Figure 2

Object detection.

3.5. FCTL Traffic Model

This traffic model simulated the traffic flow of the current FCTL at an intersection. After the simulation, the traffic model generated the average waiting time of the pedestrians and vehicles at an intersection. The data were stored for algorithm development and testing purposes.

3.6. Intelligent Traffic Light Traffic Model

The intersection was simulated with ITLS. The simulation was based on the number of pedestrians and vehicles estimated from the object detection application. The traffic light signal will be switched dynamically due to different traffic conditions. This traffic model aims to improve the efficiency of the traffic lights system currently used in Hong Kong.

3.7. Simulation

The pygame application simulates the above traffic models visually. It used the data on traffic models to build a simulation that visualized the concept of the traffic light system as shown in Figure 3.

Figure 3

Pygame simulator presenting the traffic flow at an intersection.

There were several features to improve the realistic situation of the traffic model:

  • The number of pedestrians and vehicles was set according to the output of the object detection application.

  • The traffic light signal switching method was based on the analyzed data from the video footage.

  • The road map was drawn according to the actual intersection in Prince Edward in Kowloon, Hong Kong.

  • The speed of pedestrians and vehicles were simulated to real-life situation. There was also a probability that a person will walk slower than average to simulate the movement of elderly.

  • Vehicle movement. The vehicle slowed down if it is too close to a vehicle in front of it. The vehicle stopped either the traffic light is red or enforced to stop while a barrier was detected, such as another vehicle or a pedestrian was detected at the front side of it.

  • There were different types of vehicles at the intersection.

3.8. Detailed Design of Algorithms

The traffic light control algorithms were shown in Figures 4 and 5. Figure 4 shows the algorithm design of the ITLS. Figure 5 shows the current FCTL system used in Hong Kong. The conditions determine the flow of intelligent traffic light switching. The “threshold” in the figure were the parameter thresholds of ITLS. These parameter thresholds determine how the light signals were switched based on different situations.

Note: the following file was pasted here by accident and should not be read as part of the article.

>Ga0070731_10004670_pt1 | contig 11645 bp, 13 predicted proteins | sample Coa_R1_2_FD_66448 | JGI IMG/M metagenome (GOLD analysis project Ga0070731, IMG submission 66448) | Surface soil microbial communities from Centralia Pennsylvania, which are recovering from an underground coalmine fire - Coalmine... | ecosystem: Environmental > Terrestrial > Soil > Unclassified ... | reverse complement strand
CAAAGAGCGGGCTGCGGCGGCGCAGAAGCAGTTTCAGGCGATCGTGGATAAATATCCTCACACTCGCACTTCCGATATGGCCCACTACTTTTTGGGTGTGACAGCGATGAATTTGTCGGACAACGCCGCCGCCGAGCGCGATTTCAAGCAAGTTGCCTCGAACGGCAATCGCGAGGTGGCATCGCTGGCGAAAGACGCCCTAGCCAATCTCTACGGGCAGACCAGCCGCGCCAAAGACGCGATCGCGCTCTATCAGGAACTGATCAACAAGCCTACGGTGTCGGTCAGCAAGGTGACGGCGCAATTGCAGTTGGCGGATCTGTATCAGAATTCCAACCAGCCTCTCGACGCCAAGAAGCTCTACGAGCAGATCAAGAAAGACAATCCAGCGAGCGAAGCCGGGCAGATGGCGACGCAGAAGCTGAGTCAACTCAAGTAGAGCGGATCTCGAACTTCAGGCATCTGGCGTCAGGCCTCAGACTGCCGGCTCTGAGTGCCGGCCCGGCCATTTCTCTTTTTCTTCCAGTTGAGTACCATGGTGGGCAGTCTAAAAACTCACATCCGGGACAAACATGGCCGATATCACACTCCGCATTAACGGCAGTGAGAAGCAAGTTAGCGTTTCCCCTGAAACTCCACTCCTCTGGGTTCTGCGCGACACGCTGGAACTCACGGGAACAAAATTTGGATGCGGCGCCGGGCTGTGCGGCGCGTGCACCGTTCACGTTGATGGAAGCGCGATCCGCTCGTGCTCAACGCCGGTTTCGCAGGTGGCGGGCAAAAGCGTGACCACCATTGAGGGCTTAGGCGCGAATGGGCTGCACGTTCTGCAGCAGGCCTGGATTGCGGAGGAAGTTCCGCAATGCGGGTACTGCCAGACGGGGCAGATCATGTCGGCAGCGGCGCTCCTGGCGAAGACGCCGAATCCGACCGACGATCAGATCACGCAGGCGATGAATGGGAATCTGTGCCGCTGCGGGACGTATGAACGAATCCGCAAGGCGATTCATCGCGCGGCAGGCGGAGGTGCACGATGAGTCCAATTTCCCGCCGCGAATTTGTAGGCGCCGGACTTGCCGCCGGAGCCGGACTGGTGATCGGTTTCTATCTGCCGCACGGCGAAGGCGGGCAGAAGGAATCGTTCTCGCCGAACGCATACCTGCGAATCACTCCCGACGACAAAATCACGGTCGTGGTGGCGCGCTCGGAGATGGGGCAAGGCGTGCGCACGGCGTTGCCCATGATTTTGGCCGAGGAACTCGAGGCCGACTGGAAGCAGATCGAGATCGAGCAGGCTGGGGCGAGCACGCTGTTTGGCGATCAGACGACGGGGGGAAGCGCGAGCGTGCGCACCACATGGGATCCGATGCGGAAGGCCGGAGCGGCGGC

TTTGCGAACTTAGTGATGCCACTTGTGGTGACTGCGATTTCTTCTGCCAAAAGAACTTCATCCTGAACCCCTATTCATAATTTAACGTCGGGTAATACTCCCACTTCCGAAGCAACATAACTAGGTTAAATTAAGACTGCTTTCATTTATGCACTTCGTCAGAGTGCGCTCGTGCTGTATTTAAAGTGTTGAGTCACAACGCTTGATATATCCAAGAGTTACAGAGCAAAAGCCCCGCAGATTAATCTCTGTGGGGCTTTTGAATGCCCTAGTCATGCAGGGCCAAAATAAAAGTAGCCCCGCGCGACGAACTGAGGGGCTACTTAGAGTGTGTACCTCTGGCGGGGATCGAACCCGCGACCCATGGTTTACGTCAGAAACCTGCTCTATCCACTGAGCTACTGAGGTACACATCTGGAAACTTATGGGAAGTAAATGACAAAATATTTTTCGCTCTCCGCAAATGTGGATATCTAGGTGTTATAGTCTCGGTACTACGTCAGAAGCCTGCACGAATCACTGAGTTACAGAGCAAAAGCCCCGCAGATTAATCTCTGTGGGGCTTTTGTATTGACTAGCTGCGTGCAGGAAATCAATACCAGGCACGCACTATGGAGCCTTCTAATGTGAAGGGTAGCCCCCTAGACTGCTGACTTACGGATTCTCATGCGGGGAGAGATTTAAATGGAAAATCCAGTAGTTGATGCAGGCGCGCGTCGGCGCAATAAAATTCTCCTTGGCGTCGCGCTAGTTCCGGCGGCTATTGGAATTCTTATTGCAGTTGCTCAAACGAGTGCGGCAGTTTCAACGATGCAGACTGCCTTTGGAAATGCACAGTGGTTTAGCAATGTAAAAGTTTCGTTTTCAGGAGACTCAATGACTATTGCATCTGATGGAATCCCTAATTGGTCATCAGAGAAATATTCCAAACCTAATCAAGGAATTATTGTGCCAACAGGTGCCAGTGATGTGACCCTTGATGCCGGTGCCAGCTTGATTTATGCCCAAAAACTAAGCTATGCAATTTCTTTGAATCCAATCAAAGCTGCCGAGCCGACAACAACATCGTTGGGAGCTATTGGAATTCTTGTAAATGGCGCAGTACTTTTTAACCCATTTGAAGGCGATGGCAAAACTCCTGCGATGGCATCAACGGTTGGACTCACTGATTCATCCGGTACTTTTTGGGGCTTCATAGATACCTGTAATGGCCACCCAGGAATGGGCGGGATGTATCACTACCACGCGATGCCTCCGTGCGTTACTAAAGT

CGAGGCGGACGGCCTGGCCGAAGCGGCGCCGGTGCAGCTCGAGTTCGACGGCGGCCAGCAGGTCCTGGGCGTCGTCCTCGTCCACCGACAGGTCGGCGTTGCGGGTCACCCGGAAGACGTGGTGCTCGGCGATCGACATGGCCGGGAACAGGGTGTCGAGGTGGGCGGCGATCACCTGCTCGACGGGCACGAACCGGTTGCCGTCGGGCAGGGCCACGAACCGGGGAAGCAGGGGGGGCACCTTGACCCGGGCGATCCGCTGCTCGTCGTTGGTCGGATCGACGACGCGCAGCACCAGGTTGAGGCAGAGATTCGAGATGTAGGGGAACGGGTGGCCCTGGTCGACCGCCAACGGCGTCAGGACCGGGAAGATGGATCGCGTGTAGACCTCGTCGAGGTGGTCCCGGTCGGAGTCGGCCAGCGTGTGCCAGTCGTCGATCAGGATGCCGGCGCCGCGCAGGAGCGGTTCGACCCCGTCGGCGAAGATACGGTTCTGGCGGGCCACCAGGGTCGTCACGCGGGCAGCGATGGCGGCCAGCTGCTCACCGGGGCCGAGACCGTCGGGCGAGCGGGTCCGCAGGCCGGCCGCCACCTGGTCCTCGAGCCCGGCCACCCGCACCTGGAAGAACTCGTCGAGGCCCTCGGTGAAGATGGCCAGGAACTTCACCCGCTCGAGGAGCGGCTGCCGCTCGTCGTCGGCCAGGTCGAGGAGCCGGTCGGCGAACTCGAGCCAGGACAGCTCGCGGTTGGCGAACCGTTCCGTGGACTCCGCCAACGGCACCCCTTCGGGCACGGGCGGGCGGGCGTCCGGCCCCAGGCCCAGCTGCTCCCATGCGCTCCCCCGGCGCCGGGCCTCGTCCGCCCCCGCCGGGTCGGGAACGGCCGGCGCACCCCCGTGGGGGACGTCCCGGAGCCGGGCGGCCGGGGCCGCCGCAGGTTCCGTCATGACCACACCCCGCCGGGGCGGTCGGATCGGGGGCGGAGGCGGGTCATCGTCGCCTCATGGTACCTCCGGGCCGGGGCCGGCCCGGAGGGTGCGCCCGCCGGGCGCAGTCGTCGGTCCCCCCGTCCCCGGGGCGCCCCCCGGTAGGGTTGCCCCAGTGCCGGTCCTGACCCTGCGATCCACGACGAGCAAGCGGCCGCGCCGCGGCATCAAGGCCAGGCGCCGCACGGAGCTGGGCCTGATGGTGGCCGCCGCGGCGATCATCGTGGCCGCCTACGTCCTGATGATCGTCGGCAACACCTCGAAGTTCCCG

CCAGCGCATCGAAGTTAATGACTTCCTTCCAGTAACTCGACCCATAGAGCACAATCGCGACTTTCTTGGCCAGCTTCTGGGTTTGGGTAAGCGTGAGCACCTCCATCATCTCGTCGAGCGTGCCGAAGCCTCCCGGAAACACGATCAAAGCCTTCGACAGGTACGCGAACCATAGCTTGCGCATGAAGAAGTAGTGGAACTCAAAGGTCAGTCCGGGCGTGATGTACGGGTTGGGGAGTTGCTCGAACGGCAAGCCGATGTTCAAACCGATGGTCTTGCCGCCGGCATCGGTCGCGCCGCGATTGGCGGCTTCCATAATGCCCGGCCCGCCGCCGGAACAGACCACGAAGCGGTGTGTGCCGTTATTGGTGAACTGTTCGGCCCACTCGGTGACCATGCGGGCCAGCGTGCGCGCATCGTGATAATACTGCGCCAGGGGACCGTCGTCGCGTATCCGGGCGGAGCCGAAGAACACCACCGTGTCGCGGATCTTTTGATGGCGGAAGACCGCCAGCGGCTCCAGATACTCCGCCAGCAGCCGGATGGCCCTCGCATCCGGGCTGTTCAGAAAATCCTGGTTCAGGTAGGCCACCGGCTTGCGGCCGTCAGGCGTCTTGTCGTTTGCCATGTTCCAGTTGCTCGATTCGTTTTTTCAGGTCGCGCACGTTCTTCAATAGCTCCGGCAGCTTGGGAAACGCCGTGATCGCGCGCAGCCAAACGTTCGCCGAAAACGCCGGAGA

Figure 4

Flows of signal switching in intelligent traffic light system (ITLS).

Figure 5

Flows of signal switching in fixed-cycle traffic light (FCTL).

The parameters thresholds were

  • carMaxNumAtJunction—The maximum number of vehicles at the junction.

  • carLightGreenMinTime—The minimum time of a vehicle green signal should last.

  • carMaxWaitingtimeAtJunction—The maximum waiting time for a vehicle at the junction.

  • pedMaxNumAtJunction—The maximum number of pedestrians at the junction.

  • pedLightGreenMinTime—The minimum duration time of the pedestrian green signal.

  • pedMaxWaitingtimeAtJunction—The maximum waiting time for a pedestrian at the junction.

  • pedLightFlashLongerTime—The time limit to extend the pedestrian flashing green signal when there are still pedestrians crossing the street.

The default traffic light signal for vehicles and pedestrians was green and red, respectively. When the value of input parameters was higher than the threshold values, the traffic light signals will be triggered to change. There was three seconds for the vehicle traffic light to change from green to yellow, and from yellow to red to let the pedestrians cross the road by switching the red pedestrian light to green.

The cross-time for pedestrians was also based on the parameters. Before the pedestrian traffic light becomes blinking green, the system would keep checking if vehicle queue is less than the threshold or the number of waiting pedestrians are more than the threshold, then the time of green pedestrian traffic light would be extended. If not, the pedestrian traffic light would change to blinking green.

While the green pedestrian traffic light is extended, the system would keep checking if the vehicle queue is more than the threshold, the pedestrian traffic light would then change to blinking green immediately and let the vehicles move quickly.

Evolutionary algorithm is used to find the best set of parameter thresholds for the system to improve the performance of the ITLS.

Before using the evolutionary algorithm, a regression model was built to predict the simulator outcome based on the parameter set. Several simulation runs have generated the average waiting time of pedestrians and vehicles. The simulation data were used for training a regression model to predict the simulation output when the ITLS was implemented with different sets of parameter thresholds.

After the regression model was built, the evolutionary algorithm was used to find the optimal set of parameter thresholds in order to achieve the best fitness with minimum average waiting time of pedestrians and vehicles.